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Old 03-27-2007, 06:59 AM   #1
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There seem to be a lot of opinions about maintaining tire pressure in a motor home.

My new 07 Itasca Meridian came from the dealer with the tires inflated at the Michelin recommended max for the capacity of the tires.

The Michelin owners guide spends a lot of time talking about getting the tire pressure right for the actual fully loaded and towing weight of the coach.

I have yet to meet up with A Weigh We Go to get my rig weighed on all 4 corners.

Does any one have any good ideas about the best rules of thumb for ride, handling, fuel economy, and wear?
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Old 03-27-2007, 06:59 AM   #2
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There seem to be a lot of opinions about maintaining tire pressure in a motor home.

My new 07 Itasca Meridian came from the dealer with the tires inflated at the Michelin recommended max for the capacity of the tires.

The Michelin owners guide spends a lot of time talking about getting the tire pressure right for the actual fully loaded and towing weight of the coach.

I have yet to meet up with A Weigh We Go to get my rig weighed on all 4 corners.

Does any one have any good ideas about the best rules of thumb for ride, handling, fuel economy, and wear?
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Old 03-27-2007, 07:39 AM   #3
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what is the lenght of your new rig
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Old 03-27-2007, 08:05 AM   #4
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<BLOCKQUOTE class="ip-ubbcode-quote"><div class="ip-ubbcode-quote-title">quote:</div><div class="ip-ubbcode-quote-content">good ideas about the best rules of thumb for ride, handling, fuel economy, and wear? </div></BLOCKQUOTE>
Best rule of thumb for handling, fuel economy and wear is to inflate the tires to the loaded weight according to the tire mfg chart for your specific tire

If you don't know the loaded weight, a good rule of thumb for handling, fuel economy and wear is to inflate to the tire mfg recommended maximum weight for the specific tire. Assuming your are not grossly overloaded, you should then be at least assured your tires will not be damaged by excessive heat from being under-inflated for the load.

My personal rule of thumb for "best ride" is buy a vehicle that gives me that when the tires are properly inflated for the loaded weight. I will not run tires low to get a "better ride feel."

If you won't have a chance sometime reasonably soon to get a four corner weight, I would see if I could at least get axle weights at a mover's warehouse, grain elevator, etc.
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Old 03-27-2007, 08:13 AM   #5
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The Itasca Meridian is a model 34H it's 34'9" long and has a wheelbase of 208"
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Old 03-27-2007, 08:17 AM   #6
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Sounds right to me Paul:

We're just finishing moving in. Will be heading out tomorrow, for a trip to FL. Will weigh the rig and toad at the first gas stop, and set tire pressure Thursday Morning before we pull out.

Thanks for the input.

If the CAT scales at the Pilot truck stops gave me enough room, I'd just weigh twice, once with just one side on the scale.
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Old 03-27-2007, 08:43 AM   #7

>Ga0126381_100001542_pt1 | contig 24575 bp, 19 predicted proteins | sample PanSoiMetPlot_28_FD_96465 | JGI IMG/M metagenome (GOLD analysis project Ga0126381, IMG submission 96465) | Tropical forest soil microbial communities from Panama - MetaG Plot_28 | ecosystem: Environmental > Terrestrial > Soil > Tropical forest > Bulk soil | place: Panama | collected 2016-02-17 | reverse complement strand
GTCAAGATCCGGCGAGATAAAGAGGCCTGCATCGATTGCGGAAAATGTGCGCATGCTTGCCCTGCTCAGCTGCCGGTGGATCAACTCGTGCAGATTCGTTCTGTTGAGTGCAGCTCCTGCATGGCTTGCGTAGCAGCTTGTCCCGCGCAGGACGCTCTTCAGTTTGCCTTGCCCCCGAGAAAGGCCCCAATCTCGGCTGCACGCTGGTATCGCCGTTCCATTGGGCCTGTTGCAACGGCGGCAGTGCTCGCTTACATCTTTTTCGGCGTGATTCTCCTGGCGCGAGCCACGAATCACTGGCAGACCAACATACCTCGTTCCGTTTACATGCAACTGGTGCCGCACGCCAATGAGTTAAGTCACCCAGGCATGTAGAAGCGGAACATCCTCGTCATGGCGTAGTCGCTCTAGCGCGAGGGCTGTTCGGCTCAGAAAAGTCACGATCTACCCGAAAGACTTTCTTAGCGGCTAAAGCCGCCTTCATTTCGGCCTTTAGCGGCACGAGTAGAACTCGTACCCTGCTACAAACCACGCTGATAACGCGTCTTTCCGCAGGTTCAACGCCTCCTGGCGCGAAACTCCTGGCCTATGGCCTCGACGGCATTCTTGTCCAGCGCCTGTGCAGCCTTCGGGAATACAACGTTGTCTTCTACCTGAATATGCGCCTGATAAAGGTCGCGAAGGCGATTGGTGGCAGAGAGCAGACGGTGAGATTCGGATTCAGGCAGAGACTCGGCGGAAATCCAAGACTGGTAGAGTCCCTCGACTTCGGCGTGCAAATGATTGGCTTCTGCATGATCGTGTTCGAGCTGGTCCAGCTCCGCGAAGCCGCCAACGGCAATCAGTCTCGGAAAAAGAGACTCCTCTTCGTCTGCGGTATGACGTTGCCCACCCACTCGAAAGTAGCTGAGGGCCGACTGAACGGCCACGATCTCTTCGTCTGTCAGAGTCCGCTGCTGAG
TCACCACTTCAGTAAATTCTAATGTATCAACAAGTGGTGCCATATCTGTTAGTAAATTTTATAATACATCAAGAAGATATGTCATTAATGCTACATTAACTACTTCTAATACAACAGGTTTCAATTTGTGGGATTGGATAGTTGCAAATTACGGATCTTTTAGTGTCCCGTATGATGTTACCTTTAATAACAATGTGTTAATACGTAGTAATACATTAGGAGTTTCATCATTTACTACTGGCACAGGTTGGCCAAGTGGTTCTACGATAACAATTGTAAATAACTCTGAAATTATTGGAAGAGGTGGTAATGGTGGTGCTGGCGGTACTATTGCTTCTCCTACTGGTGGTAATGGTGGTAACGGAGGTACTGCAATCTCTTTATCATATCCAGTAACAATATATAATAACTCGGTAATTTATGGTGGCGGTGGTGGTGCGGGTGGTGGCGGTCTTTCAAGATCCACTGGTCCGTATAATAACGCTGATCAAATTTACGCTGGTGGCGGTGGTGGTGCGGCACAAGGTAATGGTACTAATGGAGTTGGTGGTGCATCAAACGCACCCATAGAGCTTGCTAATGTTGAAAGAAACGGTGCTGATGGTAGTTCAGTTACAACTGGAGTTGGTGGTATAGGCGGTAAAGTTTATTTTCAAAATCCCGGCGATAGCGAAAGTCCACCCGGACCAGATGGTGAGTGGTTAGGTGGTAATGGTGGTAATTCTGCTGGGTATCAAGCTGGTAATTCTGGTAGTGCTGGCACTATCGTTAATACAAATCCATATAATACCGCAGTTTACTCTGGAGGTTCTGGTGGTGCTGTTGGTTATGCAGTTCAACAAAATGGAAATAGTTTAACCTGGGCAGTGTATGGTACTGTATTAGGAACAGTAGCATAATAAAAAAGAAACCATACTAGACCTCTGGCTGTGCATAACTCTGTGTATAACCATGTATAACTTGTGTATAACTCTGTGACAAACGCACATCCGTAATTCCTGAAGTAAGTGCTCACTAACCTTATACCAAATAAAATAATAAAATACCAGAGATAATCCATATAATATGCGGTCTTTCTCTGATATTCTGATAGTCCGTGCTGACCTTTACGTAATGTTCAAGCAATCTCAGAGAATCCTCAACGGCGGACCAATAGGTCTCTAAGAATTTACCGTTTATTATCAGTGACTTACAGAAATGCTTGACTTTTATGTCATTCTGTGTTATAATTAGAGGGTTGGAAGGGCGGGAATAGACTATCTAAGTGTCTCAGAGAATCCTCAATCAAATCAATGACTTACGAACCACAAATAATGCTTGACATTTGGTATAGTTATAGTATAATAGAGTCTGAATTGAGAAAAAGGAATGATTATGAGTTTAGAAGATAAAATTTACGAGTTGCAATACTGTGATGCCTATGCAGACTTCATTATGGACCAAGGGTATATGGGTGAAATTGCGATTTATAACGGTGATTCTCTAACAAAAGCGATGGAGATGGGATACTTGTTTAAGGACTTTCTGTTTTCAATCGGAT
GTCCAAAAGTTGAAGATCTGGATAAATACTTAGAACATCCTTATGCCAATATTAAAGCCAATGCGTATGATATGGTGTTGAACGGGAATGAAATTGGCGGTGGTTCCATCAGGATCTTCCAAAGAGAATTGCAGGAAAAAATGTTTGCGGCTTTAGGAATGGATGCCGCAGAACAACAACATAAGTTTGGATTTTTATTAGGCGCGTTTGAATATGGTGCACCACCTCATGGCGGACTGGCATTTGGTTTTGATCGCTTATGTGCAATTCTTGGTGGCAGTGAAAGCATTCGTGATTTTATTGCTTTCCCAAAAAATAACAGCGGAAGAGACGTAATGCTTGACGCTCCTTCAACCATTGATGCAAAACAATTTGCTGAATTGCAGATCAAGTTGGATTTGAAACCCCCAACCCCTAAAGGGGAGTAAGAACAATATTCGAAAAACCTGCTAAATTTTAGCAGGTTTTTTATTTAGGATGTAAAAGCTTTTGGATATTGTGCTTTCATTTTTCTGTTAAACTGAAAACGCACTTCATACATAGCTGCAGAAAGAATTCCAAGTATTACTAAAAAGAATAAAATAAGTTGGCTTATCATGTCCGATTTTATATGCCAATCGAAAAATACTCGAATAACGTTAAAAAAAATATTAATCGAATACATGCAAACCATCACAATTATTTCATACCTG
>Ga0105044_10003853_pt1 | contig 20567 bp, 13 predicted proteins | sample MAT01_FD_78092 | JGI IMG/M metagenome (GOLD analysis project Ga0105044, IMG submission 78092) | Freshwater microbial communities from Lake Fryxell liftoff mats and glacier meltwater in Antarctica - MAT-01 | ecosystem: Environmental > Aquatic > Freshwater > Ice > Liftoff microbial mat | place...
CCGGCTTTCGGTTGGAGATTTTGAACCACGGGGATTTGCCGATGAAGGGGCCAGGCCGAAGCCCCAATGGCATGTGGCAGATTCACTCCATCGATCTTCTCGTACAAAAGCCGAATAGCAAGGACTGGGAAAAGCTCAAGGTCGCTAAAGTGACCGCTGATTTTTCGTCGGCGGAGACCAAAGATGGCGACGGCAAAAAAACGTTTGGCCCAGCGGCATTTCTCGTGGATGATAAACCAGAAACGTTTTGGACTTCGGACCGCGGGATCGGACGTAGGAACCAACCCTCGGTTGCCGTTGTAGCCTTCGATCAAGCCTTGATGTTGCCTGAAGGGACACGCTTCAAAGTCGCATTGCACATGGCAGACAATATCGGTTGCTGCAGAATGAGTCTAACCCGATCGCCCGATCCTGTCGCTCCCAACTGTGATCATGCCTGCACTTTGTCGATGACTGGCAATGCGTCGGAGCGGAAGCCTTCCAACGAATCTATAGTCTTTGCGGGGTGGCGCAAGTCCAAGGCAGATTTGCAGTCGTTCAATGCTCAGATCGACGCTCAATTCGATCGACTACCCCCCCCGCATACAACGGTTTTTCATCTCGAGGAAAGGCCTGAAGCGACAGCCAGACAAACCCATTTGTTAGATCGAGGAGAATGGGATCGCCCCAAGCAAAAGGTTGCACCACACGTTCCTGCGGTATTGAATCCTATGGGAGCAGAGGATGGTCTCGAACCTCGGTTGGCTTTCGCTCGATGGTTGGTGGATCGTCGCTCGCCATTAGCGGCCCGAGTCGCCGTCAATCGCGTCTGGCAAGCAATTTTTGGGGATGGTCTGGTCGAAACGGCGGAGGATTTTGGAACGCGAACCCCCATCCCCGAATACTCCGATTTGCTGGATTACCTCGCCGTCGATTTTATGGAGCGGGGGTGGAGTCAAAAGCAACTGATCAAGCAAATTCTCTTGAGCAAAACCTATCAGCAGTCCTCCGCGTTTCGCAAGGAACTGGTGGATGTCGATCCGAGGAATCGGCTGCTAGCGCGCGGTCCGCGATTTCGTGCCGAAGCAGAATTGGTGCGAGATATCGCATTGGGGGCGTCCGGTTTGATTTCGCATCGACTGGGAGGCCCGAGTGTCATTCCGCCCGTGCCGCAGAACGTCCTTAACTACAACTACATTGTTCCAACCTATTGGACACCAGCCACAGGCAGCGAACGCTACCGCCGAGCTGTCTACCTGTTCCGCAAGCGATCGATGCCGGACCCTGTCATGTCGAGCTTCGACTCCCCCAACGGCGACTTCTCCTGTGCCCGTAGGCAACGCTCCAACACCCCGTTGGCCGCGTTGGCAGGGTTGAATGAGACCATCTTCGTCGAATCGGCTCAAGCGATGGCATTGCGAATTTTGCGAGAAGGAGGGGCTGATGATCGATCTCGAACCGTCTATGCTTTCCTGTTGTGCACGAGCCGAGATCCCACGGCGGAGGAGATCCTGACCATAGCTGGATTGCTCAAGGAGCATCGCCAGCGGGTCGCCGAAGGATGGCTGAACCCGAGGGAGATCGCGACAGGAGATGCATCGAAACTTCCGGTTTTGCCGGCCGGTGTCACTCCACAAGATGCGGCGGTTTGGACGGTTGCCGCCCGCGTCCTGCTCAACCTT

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<BLOCKQUOTE class="ip-ubbcode-quote"><div class="ip-ubbcode-quote-title">quote:</div><div class="ip-ubbcode-quote-content">I'd just weigh twice, once with just one side on the scale </div></BLOCKQUOTE>
Good plan. You'll want two weights at a minumum ...front axle only, then rear axle only. If you can get four individual wheel weights, go for it!
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Old 03-27-2007, 08:55 AM   #8
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The CAT scales at the truck stops are segmented.
with one weighing, I get front axle, rear axle, toad, and gvw

They just have a narrow aisle, with curbs on both sides so I don't have room to get one side off the scale.
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Old 03-28-2007, 03:19 PM   #9
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Ok so I weighed the rig today.

Front Axle 7780 divided by 2 = 3890 per front wheel
Rear Axle 16,500 divided by 2 = 8250 for each rear dual
Toad 3300

GCW 27580
GCWR 37510
GAWR Front 10410
GAWR REAR 17500

Coach is well within the weight range on all counts.

As delivered the tires are inflated to support the GAWR on each axle 110 on the front, and 95 on the rear.

If I'm reading the michelin tables correctly,
for the 255/80R22.5 XRV then 3890 translates up to 4070 which = 75 pounds on the front and 8250 translates to 8410 which = 90 pounds for the rear.

That's a big difference in pressure. I wish someone could tell me if that's correct.
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Old 03-28-2007, 03:53 PM   #10
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You're reading the chart right if your tires are Load Range G, which they probably are.

As you've already noticed in the forum, there is an opinion for everything. My opinion and preference is to run 10% over the listed air pressure for the weight. Using your numbers, that would mean 80psi in the front and 100 in the rears. Give or take a pound.

The reason we do that is to allow for variations in our weight and in the scales.

Happy trails
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Old 03-29-2007, 10:12 AM   #11
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I dropped the front pressure from 110 to 90 this morning. Still reluctant to take it down further, but we drove 250 miles today, and the ride and handling were much better.

didn't change the rear. 96 is close enough to be good for now.

I may try 80 in the front on the way home after Easter just to see what happens.

It seems that taking care of the tires is one of the more important tasks to pay attention to.
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Old 03-29-2007, 06:05 PM   #12
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Please remember even though you have axel weights you will not have a weight per tire unless your coach is loaded equally on each side. That is why a four corner weight is recommended.